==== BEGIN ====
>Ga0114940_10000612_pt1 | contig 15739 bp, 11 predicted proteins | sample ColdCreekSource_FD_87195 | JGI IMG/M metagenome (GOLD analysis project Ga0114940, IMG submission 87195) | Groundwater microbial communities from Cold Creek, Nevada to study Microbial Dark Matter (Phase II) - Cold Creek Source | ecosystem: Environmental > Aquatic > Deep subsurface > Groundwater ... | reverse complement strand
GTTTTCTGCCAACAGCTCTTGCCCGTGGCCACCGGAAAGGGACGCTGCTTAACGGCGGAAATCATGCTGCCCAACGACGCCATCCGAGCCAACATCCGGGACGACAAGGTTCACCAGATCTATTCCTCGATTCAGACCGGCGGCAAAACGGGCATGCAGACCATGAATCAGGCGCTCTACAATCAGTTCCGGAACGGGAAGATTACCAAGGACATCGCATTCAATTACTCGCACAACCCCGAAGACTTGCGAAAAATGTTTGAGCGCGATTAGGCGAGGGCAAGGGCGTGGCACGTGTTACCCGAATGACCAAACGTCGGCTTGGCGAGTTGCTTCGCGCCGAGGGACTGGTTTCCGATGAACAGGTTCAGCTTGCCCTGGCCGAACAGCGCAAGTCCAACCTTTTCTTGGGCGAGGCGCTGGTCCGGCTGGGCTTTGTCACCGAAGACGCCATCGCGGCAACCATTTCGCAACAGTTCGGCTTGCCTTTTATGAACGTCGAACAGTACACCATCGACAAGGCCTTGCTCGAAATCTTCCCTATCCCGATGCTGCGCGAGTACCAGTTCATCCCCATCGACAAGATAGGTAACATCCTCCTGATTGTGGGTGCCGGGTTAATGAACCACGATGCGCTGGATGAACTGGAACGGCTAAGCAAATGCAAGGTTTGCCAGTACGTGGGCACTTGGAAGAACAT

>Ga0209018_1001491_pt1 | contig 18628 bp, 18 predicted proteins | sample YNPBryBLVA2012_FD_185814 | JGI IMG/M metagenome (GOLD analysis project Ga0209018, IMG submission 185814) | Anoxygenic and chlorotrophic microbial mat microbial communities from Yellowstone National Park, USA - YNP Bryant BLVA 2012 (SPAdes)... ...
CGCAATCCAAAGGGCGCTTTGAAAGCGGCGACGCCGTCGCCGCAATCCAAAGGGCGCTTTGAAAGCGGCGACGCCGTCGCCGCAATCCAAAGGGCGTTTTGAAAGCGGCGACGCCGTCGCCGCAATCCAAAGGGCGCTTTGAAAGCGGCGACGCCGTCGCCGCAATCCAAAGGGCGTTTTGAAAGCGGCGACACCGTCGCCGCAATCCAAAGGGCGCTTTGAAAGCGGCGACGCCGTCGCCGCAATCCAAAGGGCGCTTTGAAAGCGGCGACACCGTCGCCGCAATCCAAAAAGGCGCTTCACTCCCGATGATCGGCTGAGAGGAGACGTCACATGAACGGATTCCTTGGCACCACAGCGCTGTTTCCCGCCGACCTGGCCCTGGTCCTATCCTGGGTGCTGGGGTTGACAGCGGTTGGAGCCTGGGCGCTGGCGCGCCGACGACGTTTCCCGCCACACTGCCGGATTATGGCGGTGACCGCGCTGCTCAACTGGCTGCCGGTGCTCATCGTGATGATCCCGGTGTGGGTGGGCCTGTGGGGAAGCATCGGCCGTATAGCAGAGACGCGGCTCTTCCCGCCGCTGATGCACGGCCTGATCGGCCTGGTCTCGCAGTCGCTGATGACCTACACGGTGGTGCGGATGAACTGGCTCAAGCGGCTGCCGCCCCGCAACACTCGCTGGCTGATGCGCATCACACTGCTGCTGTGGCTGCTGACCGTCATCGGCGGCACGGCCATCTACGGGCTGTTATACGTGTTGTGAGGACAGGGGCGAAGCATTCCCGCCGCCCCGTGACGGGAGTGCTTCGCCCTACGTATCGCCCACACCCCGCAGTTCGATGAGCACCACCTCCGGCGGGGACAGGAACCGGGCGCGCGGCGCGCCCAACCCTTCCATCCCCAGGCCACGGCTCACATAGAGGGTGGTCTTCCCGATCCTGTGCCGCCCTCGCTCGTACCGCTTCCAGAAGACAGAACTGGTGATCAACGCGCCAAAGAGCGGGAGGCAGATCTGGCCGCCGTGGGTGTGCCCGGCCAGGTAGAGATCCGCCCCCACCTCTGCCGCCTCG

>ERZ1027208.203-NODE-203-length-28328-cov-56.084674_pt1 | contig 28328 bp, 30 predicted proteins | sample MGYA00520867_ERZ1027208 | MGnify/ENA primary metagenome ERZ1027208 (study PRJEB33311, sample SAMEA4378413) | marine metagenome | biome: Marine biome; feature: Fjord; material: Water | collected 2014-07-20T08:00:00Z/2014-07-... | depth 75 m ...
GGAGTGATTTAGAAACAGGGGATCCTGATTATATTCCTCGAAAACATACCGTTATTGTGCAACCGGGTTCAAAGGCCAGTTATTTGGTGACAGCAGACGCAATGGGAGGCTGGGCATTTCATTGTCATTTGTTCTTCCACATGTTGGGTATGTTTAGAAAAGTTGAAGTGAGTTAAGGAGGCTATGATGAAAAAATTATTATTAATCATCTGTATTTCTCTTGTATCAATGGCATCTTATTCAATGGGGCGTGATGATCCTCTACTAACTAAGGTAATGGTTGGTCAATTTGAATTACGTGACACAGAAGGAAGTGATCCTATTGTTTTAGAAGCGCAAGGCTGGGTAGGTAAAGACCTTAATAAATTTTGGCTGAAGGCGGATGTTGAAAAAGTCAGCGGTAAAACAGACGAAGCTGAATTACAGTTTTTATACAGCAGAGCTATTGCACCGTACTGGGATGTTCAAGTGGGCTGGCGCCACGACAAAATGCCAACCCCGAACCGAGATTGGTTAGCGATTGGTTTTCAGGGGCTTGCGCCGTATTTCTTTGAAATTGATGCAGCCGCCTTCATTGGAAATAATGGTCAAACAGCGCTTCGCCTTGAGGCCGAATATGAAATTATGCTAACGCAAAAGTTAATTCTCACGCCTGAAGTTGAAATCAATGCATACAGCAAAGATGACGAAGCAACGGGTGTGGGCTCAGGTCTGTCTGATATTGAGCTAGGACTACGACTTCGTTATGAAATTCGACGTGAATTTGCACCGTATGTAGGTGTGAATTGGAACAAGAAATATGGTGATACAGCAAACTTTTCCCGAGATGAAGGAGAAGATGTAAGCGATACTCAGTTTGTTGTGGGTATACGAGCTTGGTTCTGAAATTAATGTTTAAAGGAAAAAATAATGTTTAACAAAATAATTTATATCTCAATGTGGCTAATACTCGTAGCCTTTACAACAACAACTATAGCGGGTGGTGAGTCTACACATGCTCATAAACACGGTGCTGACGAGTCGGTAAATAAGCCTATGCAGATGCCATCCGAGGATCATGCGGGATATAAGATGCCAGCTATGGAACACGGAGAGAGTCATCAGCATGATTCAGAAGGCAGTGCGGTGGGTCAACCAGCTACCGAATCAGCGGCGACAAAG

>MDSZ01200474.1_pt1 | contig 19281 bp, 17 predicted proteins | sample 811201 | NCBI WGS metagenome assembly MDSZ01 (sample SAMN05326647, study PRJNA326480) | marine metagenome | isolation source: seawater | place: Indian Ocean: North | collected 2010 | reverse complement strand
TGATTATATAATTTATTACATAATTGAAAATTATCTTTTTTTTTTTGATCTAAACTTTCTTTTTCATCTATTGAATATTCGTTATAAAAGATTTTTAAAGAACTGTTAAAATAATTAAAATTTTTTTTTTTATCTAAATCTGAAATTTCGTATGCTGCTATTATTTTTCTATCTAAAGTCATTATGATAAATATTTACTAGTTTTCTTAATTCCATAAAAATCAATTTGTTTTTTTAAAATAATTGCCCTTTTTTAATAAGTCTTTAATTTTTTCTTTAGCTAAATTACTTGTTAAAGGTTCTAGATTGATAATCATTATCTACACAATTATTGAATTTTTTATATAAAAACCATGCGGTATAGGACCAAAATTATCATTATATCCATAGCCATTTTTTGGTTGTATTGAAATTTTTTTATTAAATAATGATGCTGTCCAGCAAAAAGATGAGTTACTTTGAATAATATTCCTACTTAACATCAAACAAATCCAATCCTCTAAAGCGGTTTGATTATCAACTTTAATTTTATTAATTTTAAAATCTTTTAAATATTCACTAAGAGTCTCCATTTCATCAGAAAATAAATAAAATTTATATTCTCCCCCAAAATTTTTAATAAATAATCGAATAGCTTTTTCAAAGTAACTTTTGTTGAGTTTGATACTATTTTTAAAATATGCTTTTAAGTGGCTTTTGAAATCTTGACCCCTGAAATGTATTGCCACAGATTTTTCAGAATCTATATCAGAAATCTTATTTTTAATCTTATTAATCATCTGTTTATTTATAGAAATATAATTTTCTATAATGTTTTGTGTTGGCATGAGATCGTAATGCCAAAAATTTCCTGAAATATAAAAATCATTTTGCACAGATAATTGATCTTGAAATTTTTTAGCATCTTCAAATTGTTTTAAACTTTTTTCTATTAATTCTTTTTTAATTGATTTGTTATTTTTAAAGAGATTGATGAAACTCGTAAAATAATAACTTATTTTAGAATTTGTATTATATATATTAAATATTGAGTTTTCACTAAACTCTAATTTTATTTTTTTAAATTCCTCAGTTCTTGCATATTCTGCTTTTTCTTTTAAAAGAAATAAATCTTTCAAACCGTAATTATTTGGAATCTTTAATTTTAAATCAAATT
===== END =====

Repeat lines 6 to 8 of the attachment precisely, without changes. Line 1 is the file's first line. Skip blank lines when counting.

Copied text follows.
GGAGTGATTTAGAAACAGGGGATCCTGATTATATTCCTCGAAAACATACCGTTATTGTGCAACCGGGTTCAAAGGCCAGTTATTTGGTGACAGCAGACGCAATGGGAGGCTGGGCATTTCATTGTCATTTGTTCTTCCACATGTTGGGTATGTTTAGAAAAGTTGAAGTGAGTTAAGGAGGCTATGATGAAAAAATTATTATTAATCATCTGTATTTCTCTTGTATCAATGGCATCTTATTCAATGGGGCGTGATGATCCTCTACTAACTAAGGTAATGGTTGGTCAATTTGAATTACGTGACACAGAAGGAAGTGATCCTATTGTTTTAGAAGCGCAAGGCTGGGTAGGTAAAGACCTTAATAAATTTTGGCTGAAGGCGGATGTTGAAAAAGTCAGCGGTAAAACAGACGAAGCTGAATTACAGTTTTTATACAGCAGAGCTATTGCACCGTACTGGGATGTTCAAGTGGGCTGGCGCCACGACAAAATGCCAACCCCGAACCGAGATTGGTTAGCGATTGGTTTTCAGGGGCTTGCGCCGTATTTCTTTGAAATTGATGCAGCCGCCTTCATTGGAAATAATGGTCAAACAGCGCTTCGCCTTGAGGCCGAATATGAAATTATGCTAACGCAAAAGTTAATTCTCACGCCTGAAGTTGAAATCAATGCATACAGCAAAGATGACGAAGCAACGGGTGTGGGCTCAGGTCTGTCTGATATTGAGCTAGGACTACGACTTCGTTATGAAATTCGACGTGAATTTGCACCGTATGTAGGTGTGAATTGGAACAAGAAATATGGTGATACAGCAAACTTTTCCCGAGATGAAGGAGAAGATGTAAGCGATACTCAGTTTGTTGTGGGTATACGAGCTTGGTTCTGAAATTAATGTTTAAAGGAAAAAATAATGTTTAACAAAATAATTTATATCTCAATGTGGCTAATACTCGTAGCCTTTACAACAACAACTATAGCGGGTGGTGAGTCTACACATGCTCATAAACACGGTGCTGACGAGTCGGTAAATAAGCCTATGCAGATGCCATCCGAGGATCATGCGGGATATAAGATGCCAGCTATGGAACACGGAGAGAGTCATCAGCATGATTCAGAAGGCAGTGCGGTGGGTCAACCAGCTACCGAATCAGCGGCGACAAAG

>MDSZ01200474.1_pt1 | contig 19281 bp, 17 predicted proteins | sample 811201 | NCBI WGS metagenome assembly MDSZ01 (sample SAMN05326647, study PRJNA326480) | marine metagenome | isolation source: seawater | place: Indian Ocean: North | collected 2010 | reverse complement strand
TGATTATATAATTTATTACATAATTGAAAATTATCTTTTTTTTTTTGATCTAAACTTTCTTTTTCATCTATTGAATATTCGTTATAAAAGATTTTTAAAGAACTGTTAAAATAATTAAAATTTTTTTTTTTATCTAAATCTGAAATTTCGTATGCTGCTATTATTTTTCTATCTAAAGTCATTATGATAAATATTTACTAGTTTTCTTAATTCCATAAAAATCAATTTGTTTTTTTAAAATAATTGCCCTTTTTTAATAAGTCTTTAATTTTTTCTTTAGCTAAATTACTTGTTAAAGGTTCTAGATTGATAATCATTATCTACACAATTATTGAATTTTTTATATAAAAACCATGCGGTATAGGACCAAAATTATCATTATATCCATAGCCATTTTTTGGTTGTATTGAAATTTTTTTATTAAATAATGATGCTGTCCAGCAAAAAGATGAGTTACTTTGAATAATATTCCTACTTAACATCAAACAAATCCAATCCTCTAAAGCGGTTTGATTATCAACTTTAATTTTATTAATTTTAAAATCTTTTAAATATTCACTAAGAGTCTCCATTTCATCAGAAAATAAATAAAATTTATATTCTCCCCCAAAATTTTTAATAAATAATCGAATAGCTTTTTCAAAGTAACTTTTGTTGAGTTTGATACTATTTTTAAAATATGCTTTTAAGTGGCTTTTGAAATCTTGACCCCTGAAATGTATTGCCACAGATTTTTCAGAATCTATATCAGAAATCTTATTTTTAATCTTATTAATCATCTGTTTATTTATAGAAATATAATTTTCTATAATGTTTTGTGTTGGCATGAGATCGTAATGCCAAAAATTTCCTGAAATATAAAAATCATTTTGCACAGATAATTGATCTTGAAATTTTTTAGCATCTTCAAATTGTTTTAAACTTTTTTCTATTAATTCTTTTTTAATTGATTTGTTATTTTTAAAGAGATTGATGAAACTCGTAAAATAATAACTTATTTTAGAATTTGTATTATATATATTAAATATTGAGTTTTCACTAAACTCTAATTTTATTTTTTTAAATTCCTCAGTTCTTGCATATTCTGCTTTTTCTTTTAAAAGAAATAAATCTTTCAAACCGTAATTATTTGGAATCTTTAATTTTAAATCAAATT